Sadly, it is estimated that there are fewer than 25,000 lions in Africa today, half as many as there were 25 years ago. Lions are vulnerable to poisoning, poaching, trophy hunting, destruction of habitat, and the effects of civil war, all caused by humans. The good news is that many other humans are very invested in conservation efforts to protect these majestic animals.

Here's a short lion video narrated by the wonderful Sir David Attenborough:

Monday, April 13, 2020

A to Z Joy: Kinetic Art

Hello and welcome to another week of A to Z! I hope you're all staying safe, healthy, and sane!

I'm not an art expert, but I did a little Googling and discovered that the origins of kinetic art go back to the late 19th century Impressionists, such as Monet and Degas, who accentuated the apparent movement of human figures on canvas. This idea continued through op-art and surrealism, where the eye is given the illusion of movement.

But the kinetic art that brings me joy are the three-dimensional pieces--usually mobiles or sculptures--that move either naturally or by motor. American artist Alexander Calder is famous for his mobiles, this one charmingly titled Big Fat Banana:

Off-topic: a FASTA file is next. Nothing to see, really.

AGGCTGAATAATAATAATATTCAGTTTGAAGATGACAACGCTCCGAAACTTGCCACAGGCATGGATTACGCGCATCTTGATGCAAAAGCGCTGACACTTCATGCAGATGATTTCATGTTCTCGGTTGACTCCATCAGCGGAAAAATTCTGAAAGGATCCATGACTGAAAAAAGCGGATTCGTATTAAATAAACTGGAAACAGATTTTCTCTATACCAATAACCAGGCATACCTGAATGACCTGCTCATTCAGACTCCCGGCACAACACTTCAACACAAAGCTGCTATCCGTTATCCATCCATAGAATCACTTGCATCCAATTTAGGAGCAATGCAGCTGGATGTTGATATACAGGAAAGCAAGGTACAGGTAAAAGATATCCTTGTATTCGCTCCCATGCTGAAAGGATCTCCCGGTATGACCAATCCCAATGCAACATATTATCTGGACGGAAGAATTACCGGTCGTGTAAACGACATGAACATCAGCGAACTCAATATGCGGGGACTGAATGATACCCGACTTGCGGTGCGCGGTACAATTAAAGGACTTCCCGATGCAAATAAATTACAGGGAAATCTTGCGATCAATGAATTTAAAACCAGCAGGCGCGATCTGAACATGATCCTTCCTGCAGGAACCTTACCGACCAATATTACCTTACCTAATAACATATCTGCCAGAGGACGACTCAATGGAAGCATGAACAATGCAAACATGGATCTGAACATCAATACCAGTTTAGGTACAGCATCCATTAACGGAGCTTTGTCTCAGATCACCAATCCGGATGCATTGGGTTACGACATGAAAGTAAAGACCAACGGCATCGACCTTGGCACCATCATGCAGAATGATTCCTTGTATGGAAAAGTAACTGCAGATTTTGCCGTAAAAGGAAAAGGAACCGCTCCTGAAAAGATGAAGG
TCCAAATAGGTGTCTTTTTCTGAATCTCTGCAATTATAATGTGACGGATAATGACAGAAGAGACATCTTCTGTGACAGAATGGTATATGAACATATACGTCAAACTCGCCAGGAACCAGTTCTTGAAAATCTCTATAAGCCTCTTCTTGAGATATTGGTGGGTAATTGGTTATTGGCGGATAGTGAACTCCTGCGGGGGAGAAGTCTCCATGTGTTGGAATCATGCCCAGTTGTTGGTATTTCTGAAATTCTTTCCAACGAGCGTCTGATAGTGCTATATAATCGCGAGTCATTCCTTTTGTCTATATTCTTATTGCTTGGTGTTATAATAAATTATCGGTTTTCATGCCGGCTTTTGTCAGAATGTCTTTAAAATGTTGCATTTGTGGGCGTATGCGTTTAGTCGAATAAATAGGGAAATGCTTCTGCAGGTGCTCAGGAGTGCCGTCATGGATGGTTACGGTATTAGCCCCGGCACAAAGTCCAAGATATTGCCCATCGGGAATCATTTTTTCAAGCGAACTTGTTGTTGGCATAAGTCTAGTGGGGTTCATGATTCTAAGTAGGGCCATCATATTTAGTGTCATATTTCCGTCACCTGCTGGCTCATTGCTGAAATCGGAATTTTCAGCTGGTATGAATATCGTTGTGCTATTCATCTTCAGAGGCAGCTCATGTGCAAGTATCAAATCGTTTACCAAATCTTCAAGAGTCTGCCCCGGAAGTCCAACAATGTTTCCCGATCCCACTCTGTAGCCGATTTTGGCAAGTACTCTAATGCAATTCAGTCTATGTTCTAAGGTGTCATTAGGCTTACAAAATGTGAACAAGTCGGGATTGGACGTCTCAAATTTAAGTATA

Alexander Calder | Big Fat Banana, 1969. Metal and paint (18… | Flickr
On a much larger scale, American sculptor Jonathan Borofsky's Hammering Man sculptures in Seattle, Washington, USA; Seoul, South Korea; and Frankfurt, Germany, celebrate working men and women all over the world.

Hammering Man - Seattle, WA | TMAB2003 | Flickr

At a park near my house stands this whimsical sculpture called Secret Garden (1999), by artist Gunnar Anderson.

Secret Garden

From his artist's statement:
I believe each person's Secret Garden is to be found in their own heart. I imagine this garden to be peaceful, joyous, bigger than life and so real that once visited it will never be forgotten. My hope is that this sculpture in this special place will help inspire a stroll through your own Secret Garden.
I took a short video the other day when the wind was blowing. I hope it gives a sense of this whimsical piece.